Learn how the PID algorithms work with hands-on real world demos instead of theoretical math. In this video we will experiment with the PID coefficients to help give you a better feel for how they work together and how to adjust them to give you the best possible PID tuning.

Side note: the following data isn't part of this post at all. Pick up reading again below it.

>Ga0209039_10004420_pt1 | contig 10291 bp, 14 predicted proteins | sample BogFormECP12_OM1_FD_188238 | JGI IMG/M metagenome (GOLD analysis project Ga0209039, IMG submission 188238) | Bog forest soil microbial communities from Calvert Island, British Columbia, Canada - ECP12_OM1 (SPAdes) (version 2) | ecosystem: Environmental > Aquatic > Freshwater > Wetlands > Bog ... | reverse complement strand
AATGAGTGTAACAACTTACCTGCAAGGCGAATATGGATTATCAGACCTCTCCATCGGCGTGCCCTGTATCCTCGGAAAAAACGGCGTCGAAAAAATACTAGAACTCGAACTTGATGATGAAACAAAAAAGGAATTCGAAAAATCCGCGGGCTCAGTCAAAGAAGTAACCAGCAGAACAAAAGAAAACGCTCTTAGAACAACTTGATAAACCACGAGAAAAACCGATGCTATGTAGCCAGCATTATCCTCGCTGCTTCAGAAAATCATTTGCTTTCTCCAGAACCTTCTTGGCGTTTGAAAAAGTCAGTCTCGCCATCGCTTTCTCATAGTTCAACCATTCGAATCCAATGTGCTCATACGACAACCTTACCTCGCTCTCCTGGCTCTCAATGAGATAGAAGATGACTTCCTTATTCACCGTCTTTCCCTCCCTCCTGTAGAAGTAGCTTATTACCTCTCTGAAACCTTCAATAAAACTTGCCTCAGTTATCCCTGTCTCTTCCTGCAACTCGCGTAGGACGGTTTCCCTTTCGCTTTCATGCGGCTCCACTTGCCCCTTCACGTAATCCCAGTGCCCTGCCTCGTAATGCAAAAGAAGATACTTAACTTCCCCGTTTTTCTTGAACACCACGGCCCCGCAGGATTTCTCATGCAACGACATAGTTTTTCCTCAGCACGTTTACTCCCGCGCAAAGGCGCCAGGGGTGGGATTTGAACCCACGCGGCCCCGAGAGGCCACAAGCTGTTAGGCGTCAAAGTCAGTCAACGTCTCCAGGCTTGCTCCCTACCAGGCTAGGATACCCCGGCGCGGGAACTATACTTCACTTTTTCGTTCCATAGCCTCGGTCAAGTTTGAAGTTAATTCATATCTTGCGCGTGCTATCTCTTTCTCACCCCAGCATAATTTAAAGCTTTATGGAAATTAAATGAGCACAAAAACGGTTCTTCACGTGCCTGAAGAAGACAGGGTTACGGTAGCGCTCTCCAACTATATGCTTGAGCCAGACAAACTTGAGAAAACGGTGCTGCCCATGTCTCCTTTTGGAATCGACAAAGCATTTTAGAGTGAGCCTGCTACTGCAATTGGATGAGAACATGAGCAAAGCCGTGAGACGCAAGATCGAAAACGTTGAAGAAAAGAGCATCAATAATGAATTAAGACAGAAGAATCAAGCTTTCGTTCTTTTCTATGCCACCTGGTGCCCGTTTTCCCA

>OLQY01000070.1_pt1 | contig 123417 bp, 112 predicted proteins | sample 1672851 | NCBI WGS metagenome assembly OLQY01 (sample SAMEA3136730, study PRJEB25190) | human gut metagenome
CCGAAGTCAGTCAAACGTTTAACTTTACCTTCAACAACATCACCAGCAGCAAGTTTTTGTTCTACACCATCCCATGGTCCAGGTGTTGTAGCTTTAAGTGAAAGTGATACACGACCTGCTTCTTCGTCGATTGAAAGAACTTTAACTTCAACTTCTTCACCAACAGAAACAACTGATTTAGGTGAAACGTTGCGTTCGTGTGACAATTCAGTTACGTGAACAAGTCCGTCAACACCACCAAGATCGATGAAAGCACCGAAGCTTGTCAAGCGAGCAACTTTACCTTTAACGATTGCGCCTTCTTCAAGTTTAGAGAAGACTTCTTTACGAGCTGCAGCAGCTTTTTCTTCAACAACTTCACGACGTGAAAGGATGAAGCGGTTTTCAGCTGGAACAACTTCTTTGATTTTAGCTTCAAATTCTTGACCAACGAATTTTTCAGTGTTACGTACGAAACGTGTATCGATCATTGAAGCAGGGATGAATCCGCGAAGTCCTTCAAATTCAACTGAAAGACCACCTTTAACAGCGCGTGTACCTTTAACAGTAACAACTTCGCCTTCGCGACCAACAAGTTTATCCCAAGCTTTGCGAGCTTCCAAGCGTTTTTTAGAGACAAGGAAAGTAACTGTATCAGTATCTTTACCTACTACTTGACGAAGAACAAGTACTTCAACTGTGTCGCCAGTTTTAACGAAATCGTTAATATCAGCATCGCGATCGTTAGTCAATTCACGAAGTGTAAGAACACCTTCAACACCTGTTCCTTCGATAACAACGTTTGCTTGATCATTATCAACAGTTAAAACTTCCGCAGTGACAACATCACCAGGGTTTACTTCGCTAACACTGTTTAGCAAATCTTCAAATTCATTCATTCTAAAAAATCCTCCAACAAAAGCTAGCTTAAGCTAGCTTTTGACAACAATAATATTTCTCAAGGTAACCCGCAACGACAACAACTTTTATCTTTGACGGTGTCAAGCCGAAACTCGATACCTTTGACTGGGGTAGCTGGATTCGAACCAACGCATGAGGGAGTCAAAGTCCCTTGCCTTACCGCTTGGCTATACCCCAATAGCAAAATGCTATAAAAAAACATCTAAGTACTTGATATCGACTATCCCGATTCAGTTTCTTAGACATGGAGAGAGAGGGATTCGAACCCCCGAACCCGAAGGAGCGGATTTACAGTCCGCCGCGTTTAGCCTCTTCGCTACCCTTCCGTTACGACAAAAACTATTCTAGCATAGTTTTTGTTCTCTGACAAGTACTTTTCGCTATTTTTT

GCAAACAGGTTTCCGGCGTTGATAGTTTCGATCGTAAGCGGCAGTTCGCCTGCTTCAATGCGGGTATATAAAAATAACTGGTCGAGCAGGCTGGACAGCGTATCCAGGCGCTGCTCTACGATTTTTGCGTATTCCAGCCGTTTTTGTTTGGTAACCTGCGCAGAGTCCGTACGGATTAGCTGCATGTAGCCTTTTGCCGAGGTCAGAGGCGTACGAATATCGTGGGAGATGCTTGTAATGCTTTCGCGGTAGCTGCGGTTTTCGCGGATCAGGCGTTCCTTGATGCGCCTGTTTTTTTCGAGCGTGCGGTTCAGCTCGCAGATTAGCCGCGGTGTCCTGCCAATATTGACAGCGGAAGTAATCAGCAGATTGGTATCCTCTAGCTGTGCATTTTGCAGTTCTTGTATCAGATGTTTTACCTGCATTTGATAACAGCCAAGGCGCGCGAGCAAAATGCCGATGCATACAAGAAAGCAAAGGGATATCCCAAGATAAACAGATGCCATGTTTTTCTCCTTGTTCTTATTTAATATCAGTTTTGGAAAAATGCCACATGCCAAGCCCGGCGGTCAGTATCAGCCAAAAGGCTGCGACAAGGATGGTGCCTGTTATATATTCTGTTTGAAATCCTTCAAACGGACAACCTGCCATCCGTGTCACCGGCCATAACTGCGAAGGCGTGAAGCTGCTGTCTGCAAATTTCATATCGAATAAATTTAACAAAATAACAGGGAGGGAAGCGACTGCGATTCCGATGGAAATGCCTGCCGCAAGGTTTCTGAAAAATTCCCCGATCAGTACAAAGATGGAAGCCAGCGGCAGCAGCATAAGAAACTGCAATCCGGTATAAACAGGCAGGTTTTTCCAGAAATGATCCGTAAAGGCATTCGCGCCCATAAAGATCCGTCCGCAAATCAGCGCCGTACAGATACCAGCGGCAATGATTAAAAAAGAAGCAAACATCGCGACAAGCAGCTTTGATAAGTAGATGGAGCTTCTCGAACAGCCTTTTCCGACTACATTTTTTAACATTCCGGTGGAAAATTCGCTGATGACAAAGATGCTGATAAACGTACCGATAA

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To talk to a WEG variable frequency drive via Modbus RTU, you just: wire it to your controller, configure the drive for serial communications, send Modbus commands to run/stop the drive, change direction, jog, etc., and read and write Modus registers to change or view parameters in the drive. Let’s do a quick example using a CLICK PLC and a WEG CFW100 drive. And while I am using a CLICK PLC for this demo, the same concepts will apply to any PLC. The WEG drives don’t have communications built-in, so you’ll need to add an RS485 module and wire it to the controller like this. Let’s add an external selector switch on digital input 4 so we can quickly switch between local operation of the drive from the front panel keypad and HMI and remote operation where we will control the drive from a PLC via Modbus RTU. And remember that while we are using a WEG CFW100 drive in this demo, everything we do here applies to the WEG CFW300 drives too. Wiring is done, time to configure the drive. I’m going to reset the drive to factory default, so you know exactly where I am starting from. Before we do anything though, let’s go to parameter 12 and make sure the drive sees the switch on digital input 4. Yep, the 4th bit lights up. Perfect. We need to configure the serial port, configure the digital input, configure remote mode for serial operations and enter our motor specs. To configure the drive’s serial communications, you just setup these parameters. We’re gonna use these default values, so we don’t need to do anything here. Of course, we will have to make sure the CLICK PLC matches these . Next, we need to add the local-remote switch. I’ll go to parameter 220 and set it to a 4 to tell the drive we are using a digital input to control switching between local and remote modes. And let’s go to parameter 266 and set it to a 9 to tell digital input 4 it will be used as the local remote switch. Now we need to tell the drive that when it is in remote mode, to get the speed reference, forward reverse, run/stop and jog from the serial interface. Give me a second to enter those. One side note: Parameter 226 is set to a 5 and while that tells the drive forward and reverse will be controlled by serial commands, it also tells the drive that if power is lost that it should default to forward when power returns. If you put a 6 here, it still tells the drive to use serial commands for forward and reverse, but to resume in the reverse direction if power is lost. Normally you will want a 5 here, but it’s nice to know you have the option. Ok, the drive is now configured to use Modbus RTU for its commands when in REMOTE mode. Finally, these are the values I entered for my motor, yours will probably be different, of course. If we go to parameter 680 we can see the device status and if I switch the local remote switch, sure enough, the switch is changing the drive between modes, so we must have configured it correctly. Perfect. Ok, well, there are only two things you need to know to talk to the drive via Modbus RTU. First, to control the drive your controller needs to write to parameter 682 and set or clear the appropriate bits. For example, to run the motor in reverse, you would set the run bit, the enable, clear the forward bit and write the result to Parameter 682. Second, to read and write any parameter in the drive, all you have to remember is the parameter number IS the Modbus address offset. Depending on your controller, you may need to add the base address and/or the plus one yourself. We’ll have to do both of those in the CLICK PLC so let’s bring up a little four rung program I threw together to demonstrate Modus communications. On the rising edge of C1 we send the contents of register DS1 to slave 1 using the single register write, to this address which is parameter 682 plus the ModBus base address and the plus one we need. How did I know to use 400000 for the base address? Easy, I just looked it up in the Help file. For an 06 register write I need the 400,000 range starting at ONE, not Zero – which is what told me I needed that plus one to shift the WEG parameters into this range because the WEG parameters start at 0. So, to command the drive to run, we just set the appropriate bits in DS1 - which I listed here for quick reference - and toggle the C1 contact. To reverse direction, clear bit 2 and toggle C1 again. That’s all there is to commanding the drive. I added an identical instruction except it sends register DS2 which I have preformatted with a stop command so I can quickly stop the drive by toggling C2 without having to remember which bits to set. Toggling C3 is identical except it sends a new drive frequency in DS3 to parameter 683. And the last rung reads the drive status register when we toggle C4. These are all of the bit definitions for the status register. I created a data view to make it easy to see what’s going on. These are the control bits, the data registers and the error bits. I connected to the PLC, transferred the program and the PLC is currently running. Ok. Let’s switch the drive over to remote mode so it can accept our Modbus messages. Let’s send a run command. That is, we want to RUN, with the drive enabled, in the forward direction, so we want to send a 7 which I’ll put in register DS1 and write the value to the PLC. Now we toggle C1 to issue the run command we stored in DS1 and we see the motor start to turn at the default min frequency. To change that to reverse we want to RUN, with the drive enabled, in the reverse direction, so we put a 3 in DS1, write that value out to the PLC and toggle C1. And sure enough the motor ramps down and then ramps back up in the opposite direction. To change the motor speed, we just put the frequency we want here – BUT – it’s important to remember this isn’t a frequency number like 33 Hz. Instead it’s a number in this range. Where 0 to 60Hz corresponds to this range or this in hex. So a quarter of the 60 Hz – which is 15 Hz – would be a quarter of this. So, to get 15 Hz we would put a 2047 here. But, just to remind us this isn’t a direct frequency number, I’m going to change this to a hex format and enter that number in hex to get the 15 Hz and update the value to the PLC. I’m also using hex because if you look at the drive frequency in parameter 681 on the LCD display, it shows up in hex – another reminder that this isn’t a direct frequency number. So now when we issue the change frequency command it takes the value in DS3 and sends it to the motor and we see the motor ramp up to 15 Hz. A negative number will reverse the direction. So, the good news is you can easily change the frequency of the drive via Modbus. The bad news is you will have to scale it to the correct number before sending it. Finally, let’s take a look at the drive status by watching DS4 and toggling the get status bit. This is easier to view in hex, so I’ll switch that. 1302 looks like this in binary so we see that we are in remote mode, we are running in the in this direction – forward and reverse is relative to your setup of course - the drive output is enabled, the motor is running, and we don’t care about these bits. I’ve already created the STOP command, so we just toggle the STOP command to stop the motor and it ramps down to zero. Now if we toggle the status bit we see this which says we are in remote mode and the drive is enabled, but it is not running. So, given those couple examples, you should now be able to read and write any register you want in the drive and command the drive all via Modbus. By the way, I got all of this from the WEG Modbus manual, so be sure to check that out if you need more details. In particular, if you get a Modbus error, the manual tells you what each error is. Click here to see all of the videos in this series. Click here to subscribe to our YouTube channel so you will be notified when we publish new videos and click here to learn about all of AutomationDirect’s free award-winning support options.